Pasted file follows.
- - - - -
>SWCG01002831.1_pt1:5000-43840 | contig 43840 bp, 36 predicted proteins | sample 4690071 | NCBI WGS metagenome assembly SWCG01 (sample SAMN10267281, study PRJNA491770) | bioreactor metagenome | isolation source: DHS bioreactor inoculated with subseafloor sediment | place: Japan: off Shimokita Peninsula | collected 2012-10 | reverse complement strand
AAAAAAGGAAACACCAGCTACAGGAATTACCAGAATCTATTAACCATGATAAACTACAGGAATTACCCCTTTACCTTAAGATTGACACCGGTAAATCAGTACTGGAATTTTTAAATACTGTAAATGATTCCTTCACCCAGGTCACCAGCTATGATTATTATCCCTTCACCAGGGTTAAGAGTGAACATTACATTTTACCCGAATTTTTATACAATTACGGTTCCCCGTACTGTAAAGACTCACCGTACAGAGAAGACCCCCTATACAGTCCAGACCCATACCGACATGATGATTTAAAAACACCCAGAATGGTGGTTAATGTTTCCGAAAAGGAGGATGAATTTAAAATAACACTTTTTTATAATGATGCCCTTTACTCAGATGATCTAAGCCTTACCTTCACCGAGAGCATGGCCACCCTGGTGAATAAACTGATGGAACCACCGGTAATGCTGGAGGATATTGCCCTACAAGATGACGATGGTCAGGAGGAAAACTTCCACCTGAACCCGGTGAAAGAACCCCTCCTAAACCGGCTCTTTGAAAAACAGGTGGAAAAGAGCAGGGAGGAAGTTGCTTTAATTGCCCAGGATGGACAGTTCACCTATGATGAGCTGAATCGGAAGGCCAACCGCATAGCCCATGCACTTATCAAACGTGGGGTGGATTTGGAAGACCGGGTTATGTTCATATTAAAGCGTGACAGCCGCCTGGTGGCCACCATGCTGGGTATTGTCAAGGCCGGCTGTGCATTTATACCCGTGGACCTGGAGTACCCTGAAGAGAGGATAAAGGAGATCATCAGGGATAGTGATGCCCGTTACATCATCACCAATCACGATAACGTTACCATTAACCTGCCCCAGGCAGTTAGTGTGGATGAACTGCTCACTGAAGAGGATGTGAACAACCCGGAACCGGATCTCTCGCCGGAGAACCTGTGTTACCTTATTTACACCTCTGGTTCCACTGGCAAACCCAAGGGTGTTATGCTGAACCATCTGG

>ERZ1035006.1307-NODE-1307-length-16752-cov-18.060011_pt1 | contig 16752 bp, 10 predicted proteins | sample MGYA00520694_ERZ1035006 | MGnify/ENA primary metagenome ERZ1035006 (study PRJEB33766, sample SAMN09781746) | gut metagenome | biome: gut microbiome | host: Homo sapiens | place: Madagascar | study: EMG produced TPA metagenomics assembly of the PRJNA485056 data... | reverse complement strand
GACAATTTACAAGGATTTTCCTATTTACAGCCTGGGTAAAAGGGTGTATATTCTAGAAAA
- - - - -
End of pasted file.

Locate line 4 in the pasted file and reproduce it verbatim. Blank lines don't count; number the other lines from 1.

GACAATTTACAAGGATTTTCCTATTTACAGCCTGGGTAAAAGGGTGTATATTCTAGAAAA